The commission is a body politic and corporate created by R.S. 40:37-195 et seq. The essence of the argument is that the corporate body has only the powers enumerated in the statute, and the park lands may not be "used or leased to a third party for any purpose beyond the normal scope of 'park purposes' as defined by R.S. 40:37-238." This section provides that, with certain exceptions not here pertinent, all real estate acquired under the act "for the purpose of public parks shall be forever kept open and maintained as such." Yet what was done here does not constitute a variance from the statutory use. These are but facilities for the enjoyment of the dedicated use, and wholly in keeping with its character. It would seem that reasonable usage of the lands for tennis and the provision of food and beverages are within the normal recreational province of a park, and therefore comprehended in the statutory delegation of general managerial power. Indeed, the clubhouse provides personal conveniences indispensable to the full enjoyment of the park.

The course thus taken is plainly in furtherance of, rather than a deviation from, the essential park use, and so within the directorial discretion.

But the authority exercised here is not left to implication as an essential component of the express grant. Chapter 360 of the Laws of 1939 (N.J.S.A. 40:37-201.1) empowers the commission to "provide and operate, or arrange for the operation of, such facilities for the use and enjoyment of its parks by the public as it may deem to be necessary and expedient"; also, to "provide, at its discretion, by a proper rule or regulation, for the terms upon which and the manner in which all of such facilities may be used," though nothing therein contained "shall be deemed to authorize the commission to issue or consent to licenses, privileges or franchises to individuals or corporations for the operation for private profit of any facility, utility or devise (sic) within the park, except upon terms which will provide for limiting the operation of such license, privilege or franchise to a period not exceeding twenty years in any event." The award of the "franchise" is required to be made to the highest bidder "in open competition," after advertisement as therein specified; and the "license or privilege" shall be subject to revocation "for cause." "All proceeds derived from the operation of such facilities or from any of the operations" of the commission are directed to be used by the commission "for the development and management of its parks, any general or special law to the contrary notwithstanding."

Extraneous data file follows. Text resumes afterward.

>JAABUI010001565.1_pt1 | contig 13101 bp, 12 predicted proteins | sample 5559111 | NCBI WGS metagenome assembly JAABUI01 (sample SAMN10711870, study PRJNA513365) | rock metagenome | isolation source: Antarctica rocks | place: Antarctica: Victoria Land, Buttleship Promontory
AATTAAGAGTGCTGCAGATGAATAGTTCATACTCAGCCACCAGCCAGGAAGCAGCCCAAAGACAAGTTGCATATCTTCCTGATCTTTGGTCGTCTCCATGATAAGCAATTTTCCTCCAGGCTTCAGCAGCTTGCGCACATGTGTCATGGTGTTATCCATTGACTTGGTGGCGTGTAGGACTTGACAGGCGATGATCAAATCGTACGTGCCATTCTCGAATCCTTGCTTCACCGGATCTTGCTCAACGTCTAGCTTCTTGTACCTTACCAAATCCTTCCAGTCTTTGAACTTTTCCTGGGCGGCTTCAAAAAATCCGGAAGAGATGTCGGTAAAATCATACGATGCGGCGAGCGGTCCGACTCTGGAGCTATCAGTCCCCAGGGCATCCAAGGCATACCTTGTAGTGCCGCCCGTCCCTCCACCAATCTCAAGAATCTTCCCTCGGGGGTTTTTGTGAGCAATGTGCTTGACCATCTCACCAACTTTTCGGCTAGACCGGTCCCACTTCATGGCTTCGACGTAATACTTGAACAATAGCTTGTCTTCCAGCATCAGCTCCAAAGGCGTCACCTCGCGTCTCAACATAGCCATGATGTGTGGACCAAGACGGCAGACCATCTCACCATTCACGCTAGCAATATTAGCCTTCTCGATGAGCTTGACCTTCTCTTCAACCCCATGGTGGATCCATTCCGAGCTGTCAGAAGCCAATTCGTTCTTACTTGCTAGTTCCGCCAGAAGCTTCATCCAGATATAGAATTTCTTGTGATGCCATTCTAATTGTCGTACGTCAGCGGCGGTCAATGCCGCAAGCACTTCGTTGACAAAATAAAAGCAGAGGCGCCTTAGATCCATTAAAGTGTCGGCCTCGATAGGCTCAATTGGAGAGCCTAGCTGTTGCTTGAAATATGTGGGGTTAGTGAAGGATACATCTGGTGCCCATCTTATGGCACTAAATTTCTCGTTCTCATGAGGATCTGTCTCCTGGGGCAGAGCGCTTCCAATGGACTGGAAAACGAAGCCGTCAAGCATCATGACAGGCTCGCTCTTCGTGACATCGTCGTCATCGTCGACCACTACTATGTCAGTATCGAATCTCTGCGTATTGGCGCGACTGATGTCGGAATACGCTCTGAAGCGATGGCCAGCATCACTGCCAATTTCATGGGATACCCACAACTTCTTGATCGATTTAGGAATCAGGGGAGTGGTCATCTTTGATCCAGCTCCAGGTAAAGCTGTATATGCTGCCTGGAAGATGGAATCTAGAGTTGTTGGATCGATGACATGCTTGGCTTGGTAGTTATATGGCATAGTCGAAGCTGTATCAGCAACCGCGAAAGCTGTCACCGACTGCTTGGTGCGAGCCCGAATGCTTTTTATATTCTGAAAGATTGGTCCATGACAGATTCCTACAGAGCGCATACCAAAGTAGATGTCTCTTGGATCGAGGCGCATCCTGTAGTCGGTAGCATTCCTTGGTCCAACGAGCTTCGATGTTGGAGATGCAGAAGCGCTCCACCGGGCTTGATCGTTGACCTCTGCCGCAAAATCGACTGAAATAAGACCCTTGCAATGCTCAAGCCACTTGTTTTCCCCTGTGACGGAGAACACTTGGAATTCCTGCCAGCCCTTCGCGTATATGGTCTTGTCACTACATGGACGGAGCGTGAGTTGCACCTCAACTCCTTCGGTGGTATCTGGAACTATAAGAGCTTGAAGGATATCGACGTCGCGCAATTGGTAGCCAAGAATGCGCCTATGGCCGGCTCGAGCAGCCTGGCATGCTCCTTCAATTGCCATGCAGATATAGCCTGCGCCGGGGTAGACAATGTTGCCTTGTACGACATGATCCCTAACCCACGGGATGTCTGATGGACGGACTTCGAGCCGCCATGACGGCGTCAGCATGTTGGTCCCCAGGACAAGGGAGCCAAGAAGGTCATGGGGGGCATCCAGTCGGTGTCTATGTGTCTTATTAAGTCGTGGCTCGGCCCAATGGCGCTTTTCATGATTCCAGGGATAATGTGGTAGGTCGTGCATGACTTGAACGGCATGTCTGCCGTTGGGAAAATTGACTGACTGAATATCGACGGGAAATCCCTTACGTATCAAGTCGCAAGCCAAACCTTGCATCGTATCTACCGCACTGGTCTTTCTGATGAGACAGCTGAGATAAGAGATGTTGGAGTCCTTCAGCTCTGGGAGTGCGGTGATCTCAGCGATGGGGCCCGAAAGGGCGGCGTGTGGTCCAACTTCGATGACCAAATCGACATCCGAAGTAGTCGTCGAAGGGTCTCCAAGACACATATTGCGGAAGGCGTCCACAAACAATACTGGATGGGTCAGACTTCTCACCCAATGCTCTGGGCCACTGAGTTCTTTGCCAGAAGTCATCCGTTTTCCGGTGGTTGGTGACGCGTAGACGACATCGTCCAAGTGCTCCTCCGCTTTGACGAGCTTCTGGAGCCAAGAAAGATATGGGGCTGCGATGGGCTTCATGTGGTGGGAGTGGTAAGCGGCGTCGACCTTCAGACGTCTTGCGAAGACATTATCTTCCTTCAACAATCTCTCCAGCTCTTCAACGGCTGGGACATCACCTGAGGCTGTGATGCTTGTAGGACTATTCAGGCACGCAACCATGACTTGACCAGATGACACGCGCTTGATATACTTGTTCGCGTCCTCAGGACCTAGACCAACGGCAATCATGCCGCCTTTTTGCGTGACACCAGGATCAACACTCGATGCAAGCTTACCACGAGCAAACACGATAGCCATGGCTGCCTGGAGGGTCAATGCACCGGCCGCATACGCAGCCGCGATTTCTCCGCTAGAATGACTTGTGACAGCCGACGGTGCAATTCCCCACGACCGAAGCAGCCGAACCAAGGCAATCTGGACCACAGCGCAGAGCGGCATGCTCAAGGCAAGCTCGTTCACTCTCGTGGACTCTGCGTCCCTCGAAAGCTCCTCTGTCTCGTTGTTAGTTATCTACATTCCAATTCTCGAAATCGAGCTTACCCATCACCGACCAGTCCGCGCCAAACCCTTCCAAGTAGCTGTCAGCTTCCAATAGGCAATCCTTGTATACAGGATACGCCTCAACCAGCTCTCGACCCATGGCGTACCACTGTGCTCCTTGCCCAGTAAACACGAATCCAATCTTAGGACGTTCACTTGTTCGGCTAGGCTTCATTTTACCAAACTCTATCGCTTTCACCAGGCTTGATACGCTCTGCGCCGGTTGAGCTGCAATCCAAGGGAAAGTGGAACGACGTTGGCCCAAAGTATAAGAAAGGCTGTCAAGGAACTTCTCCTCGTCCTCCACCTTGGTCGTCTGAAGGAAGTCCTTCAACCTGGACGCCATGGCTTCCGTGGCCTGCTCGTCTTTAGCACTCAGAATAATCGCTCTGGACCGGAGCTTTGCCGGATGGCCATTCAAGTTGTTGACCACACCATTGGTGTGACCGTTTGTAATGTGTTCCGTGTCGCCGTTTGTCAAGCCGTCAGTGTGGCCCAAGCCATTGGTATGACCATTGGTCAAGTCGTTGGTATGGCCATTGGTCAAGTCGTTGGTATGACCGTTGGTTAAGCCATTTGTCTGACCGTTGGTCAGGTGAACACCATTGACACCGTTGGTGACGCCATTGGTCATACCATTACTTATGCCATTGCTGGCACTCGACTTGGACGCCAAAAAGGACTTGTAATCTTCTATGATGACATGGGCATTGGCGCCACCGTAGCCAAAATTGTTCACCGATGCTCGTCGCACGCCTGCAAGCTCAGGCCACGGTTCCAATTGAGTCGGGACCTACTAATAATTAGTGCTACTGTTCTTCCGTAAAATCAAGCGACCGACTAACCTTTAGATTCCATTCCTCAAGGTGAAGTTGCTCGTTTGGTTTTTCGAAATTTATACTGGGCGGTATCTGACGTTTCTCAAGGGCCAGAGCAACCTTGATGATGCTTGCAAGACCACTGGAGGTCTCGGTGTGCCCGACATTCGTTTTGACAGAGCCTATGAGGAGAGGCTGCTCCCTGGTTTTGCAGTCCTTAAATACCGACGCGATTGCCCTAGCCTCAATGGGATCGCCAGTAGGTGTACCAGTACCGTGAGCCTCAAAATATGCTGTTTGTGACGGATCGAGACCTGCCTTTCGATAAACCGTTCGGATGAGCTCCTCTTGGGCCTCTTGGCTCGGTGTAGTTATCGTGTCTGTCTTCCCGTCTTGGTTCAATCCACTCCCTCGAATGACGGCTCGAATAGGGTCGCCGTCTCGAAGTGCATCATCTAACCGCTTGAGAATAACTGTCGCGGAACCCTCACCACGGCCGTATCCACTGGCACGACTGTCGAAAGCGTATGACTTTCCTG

The principle restraining diversion from the essence of a specific dedicated public use, as in Baird v. Board of Recreation Commissioners of South Orange, 108 N.J. Eq. 91 (Ch. 1931), has no pertinency here. There was no breach of the statutory jurisdiction. It is axiomatic that, barring constitutional restraints, ...